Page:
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What is financial literacy really about?

There’s a general call for increased financial literacy education for consumers. But have we ever stopped to ask ourselves what we mean by that? Why and what is the real benefit of increasing the levels of financial literacy for consumers?

Some clues can be derived from last year’s FSI report, where it states in chapter four: “Improved financial literacy enables consumers to be more engaged and to make more informed decisions about their finances”. Importantly however, immediately above this, the report states that financial institutions should have regard to “consumer behavioural biases”.

Here’s a clue here as to what financial literacy is really about – or should be about.

Reference to an online dictionary reveals a definition of ‘financial’ as: "refers to money matters of some importance". Literacy refers to "a person’s knowledge of a particular subject".

Financial literacy education therefore provides information about money matters that should improve a person’s knowledge.


But here’s the thing: information isn’t knowledge and knowledge isn’t wisdom.

Reading about something, gathering general information about it and even believing that you understand it doesn’t necessarily produce satisfactory outcomes, particularly when the impact of a decision is important and may be made in a heightened emotional atmosphere.

For instance, if I’d read a book called Heart Surgery for Dummies, I’m not sure I’d feel comfortable about performing a DIY cardiac procedure and expecting a satisfactory outcome!

The real reason for increasing the levels of so-called financial literacy is to produce better consumer outcomes by having consumers make better, more appropriate decisions. Both of these concepts inevitably involve behavioural modification on behalf of consumers.

Financial decisions are quite often made in relative haste and in a heightened emotional atmosphere. Even large and important financial decisions, such as a home purchase or home loan, can be made quickly, particularly in a ‘hot’ housing market and with a finance industry geared toward ensuring the speedy conversion of an applicant into a borrower.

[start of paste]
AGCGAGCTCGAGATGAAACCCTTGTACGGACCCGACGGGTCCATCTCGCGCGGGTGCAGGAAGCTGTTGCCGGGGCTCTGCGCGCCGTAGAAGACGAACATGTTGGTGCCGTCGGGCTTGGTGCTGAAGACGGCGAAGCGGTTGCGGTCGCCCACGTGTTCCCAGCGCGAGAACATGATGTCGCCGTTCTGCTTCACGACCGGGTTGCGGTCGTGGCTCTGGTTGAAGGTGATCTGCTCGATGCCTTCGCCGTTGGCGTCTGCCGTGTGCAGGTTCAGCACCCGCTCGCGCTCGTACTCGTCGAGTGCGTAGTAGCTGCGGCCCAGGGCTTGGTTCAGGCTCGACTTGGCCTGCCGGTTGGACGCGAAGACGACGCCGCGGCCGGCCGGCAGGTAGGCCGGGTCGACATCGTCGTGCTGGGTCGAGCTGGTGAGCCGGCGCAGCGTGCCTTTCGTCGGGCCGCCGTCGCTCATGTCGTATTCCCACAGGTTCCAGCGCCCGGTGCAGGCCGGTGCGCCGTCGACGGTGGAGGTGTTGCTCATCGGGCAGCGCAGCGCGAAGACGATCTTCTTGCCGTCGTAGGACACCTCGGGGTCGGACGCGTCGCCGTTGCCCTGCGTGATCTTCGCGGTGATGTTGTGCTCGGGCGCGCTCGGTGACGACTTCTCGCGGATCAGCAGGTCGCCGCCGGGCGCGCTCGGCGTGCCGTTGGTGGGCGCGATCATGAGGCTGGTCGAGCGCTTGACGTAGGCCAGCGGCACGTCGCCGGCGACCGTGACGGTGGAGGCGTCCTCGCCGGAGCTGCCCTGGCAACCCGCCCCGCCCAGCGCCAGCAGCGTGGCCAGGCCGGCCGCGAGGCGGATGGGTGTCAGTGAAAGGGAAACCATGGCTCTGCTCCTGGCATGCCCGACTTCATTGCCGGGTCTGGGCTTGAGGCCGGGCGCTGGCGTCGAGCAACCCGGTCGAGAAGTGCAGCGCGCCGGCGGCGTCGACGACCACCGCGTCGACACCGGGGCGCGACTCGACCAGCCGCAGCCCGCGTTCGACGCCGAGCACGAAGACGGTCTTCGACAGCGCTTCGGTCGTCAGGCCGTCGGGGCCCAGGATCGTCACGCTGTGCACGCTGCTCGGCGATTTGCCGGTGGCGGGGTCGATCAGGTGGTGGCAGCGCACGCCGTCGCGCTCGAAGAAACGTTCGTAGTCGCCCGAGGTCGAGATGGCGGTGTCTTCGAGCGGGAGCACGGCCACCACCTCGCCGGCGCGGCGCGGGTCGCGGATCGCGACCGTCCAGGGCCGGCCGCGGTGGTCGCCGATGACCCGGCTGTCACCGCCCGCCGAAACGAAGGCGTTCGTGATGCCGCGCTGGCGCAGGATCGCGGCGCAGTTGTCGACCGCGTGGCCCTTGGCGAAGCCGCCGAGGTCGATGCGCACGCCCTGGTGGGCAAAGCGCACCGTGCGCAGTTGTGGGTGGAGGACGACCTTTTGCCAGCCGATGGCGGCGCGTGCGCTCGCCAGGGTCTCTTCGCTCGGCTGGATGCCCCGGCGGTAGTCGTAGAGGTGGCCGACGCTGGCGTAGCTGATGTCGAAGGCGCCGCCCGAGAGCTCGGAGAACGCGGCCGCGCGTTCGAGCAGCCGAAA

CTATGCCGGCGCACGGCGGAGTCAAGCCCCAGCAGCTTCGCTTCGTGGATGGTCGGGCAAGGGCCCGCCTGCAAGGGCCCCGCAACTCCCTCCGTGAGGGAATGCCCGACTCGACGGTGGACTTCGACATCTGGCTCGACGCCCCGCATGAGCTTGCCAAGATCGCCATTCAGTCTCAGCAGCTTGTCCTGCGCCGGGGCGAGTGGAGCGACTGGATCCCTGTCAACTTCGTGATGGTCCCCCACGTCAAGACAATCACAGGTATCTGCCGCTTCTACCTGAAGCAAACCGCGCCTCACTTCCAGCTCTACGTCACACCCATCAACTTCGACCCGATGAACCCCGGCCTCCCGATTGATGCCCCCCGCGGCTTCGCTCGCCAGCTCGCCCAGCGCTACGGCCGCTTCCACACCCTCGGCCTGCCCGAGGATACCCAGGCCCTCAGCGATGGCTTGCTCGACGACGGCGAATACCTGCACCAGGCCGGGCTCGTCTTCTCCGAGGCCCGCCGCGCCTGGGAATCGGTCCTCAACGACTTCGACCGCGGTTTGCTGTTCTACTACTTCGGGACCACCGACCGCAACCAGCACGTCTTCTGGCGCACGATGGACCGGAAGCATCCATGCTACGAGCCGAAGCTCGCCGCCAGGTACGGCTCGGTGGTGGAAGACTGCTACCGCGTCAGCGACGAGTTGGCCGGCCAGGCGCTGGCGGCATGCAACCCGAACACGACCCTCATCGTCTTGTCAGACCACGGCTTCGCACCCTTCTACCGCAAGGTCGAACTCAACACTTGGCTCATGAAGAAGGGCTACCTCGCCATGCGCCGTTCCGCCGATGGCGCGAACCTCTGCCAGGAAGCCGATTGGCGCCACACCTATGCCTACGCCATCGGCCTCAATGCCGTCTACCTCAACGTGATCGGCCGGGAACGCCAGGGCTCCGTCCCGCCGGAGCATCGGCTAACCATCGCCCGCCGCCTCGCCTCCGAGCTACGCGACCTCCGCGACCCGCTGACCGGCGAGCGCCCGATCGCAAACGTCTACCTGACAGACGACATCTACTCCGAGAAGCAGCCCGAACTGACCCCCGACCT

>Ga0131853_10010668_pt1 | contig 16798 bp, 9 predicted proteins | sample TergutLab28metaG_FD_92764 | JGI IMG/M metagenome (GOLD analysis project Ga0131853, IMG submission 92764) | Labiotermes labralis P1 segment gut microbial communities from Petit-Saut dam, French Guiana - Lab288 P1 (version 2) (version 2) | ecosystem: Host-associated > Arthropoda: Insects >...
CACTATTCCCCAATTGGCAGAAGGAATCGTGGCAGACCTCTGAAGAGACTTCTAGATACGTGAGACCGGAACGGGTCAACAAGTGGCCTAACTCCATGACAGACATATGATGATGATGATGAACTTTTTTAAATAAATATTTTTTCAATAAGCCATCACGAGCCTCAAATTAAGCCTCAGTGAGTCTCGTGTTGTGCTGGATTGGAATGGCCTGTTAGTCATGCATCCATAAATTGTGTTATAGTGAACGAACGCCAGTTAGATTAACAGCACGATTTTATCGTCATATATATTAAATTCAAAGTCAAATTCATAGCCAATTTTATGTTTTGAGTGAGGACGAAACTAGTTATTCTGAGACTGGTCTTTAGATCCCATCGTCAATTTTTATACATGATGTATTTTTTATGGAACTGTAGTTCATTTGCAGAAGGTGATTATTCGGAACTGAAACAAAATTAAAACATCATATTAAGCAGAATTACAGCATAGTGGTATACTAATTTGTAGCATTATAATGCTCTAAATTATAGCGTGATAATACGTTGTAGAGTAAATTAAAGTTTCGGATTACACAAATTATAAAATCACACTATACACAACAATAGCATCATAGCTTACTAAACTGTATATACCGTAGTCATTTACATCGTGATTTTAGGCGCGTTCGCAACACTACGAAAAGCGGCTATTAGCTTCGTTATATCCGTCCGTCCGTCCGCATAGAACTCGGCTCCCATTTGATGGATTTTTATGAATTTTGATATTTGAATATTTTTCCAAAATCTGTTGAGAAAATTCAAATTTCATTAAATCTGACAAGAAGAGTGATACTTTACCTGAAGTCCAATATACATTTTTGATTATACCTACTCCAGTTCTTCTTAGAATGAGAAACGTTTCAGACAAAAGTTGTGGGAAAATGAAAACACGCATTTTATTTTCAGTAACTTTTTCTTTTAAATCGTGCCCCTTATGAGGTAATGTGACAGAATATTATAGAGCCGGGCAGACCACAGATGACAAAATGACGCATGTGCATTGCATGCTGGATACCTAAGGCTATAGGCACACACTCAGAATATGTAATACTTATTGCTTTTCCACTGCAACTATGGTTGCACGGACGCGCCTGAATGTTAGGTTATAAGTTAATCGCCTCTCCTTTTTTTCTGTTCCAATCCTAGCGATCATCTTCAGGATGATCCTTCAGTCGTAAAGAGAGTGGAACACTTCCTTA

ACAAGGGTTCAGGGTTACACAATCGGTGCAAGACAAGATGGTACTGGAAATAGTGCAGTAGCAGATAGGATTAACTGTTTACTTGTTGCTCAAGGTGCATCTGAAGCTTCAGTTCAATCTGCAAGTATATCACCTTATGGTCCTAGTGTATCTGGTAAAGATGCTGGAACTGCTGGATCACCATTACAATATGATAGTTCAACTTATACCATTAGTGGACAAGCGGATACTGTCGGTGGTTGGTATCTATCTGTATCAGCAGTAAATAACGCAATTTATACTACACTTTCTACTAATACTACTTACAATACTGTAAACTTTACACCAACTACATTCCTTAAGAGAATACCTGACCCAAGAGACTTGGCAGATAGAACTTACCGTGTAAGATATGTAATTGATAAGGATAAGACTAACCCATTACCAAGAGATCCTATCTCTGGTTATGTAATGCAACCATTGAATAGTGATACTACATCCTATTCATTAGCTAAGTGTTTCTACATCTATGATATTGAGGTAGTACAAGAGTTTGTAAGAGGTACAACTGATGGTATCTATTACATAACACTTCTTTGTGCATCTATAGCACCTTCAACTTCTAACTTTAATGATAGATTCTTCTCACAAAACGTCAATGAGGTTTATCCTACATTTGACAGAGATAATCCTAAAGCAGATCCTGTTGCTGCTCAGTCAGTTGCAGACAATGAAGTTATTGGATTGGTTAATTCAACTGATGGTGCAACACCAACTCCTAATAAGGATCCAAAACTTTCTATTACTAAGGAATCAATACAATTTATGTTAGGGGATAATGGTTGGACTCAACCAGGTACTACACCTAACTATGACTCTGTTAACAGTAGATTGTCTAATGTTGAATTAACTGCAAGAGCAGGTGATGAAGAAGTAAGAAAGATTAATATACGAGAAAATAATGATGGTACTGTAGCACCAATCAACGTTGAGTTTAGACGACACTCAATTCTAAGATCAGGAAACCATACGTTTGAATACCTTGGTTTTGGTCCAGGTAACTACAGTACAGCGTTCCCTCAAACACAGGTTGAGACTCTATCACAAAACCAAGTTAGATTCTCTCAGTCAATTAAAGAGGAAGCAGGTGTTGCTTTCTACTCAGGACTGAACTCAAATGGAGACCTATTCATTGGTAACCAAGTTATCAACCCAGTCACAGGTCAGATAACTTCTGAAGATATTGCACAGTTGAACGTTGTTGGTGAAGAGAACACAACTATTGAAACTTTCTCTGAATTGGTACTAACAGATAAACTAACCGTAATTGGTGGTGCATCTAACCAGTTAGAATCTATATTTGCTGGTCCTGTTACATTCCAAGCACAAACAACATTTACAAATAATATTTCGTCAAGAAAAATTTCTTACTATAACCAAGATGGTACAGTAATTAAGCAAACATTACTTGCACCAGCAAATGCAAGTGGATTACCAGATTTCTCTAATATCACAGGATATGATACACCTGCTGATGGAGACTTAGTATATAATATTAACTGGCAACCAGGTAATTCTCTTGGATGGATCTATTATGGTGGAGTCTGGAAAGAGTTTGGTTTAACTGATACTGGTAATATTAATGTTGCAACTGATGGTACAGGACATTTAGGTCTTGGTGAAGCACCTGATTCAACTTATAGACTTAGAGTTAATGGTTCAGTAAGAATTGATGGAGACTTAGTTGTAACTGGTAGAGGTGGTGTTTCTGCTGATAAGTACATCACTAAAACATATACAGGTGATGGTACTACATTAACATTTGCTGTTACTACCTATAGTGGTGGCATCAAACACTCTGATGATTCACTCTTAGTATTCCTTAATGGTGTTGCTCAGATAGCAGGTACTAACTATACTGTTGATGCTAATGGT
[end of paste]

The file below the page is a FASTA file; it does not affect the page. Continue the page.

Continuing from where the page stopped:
Put another way, particularly in the housing finance field, a consumer behavioural bias is to act in haste and repent at leisure.

A general level of knowledge about ‘money matters’ won’t necessarily produce optimal outcomes for consumers in the complex area of residential housing finance. What is required are tools that bring about behavioural modification – consumers should be required to approach a finance decision responsibly when equipped with the essential knowledge requirements that relate specifically to that decision.

As has been elsewhere noted, there’s little point teaching five-year-olds sex education. There’s a lack of context, relevance and proximity!

There’s ample evidence from research studies in the US that broad-based school or university financial literacy programs have little impact on financial decisions made subsequently. The ‘failure’ rate in years hence was about the same for those who’d undertaken the education as for those that hadn’t.

Genuine financial literacy education should equip people, when a finance decision is imminent, to consider whether the finance sought meets their needs and objectives, is suitable for them and can be repaid without substantial hardship. Sound familiar?

The most significant behavioural modification required is to ensure that consumers take greater responsibility for their own decisions and choices, and do not seek to lay the blame for poor choices onto others.

Specific, near to decision, and for maximum impact, compulsory financial literacy education would ably assist in modifing consumer behaviour to address the responsibility shift that is required.

What is financial literacy really about?
Kym Dalton

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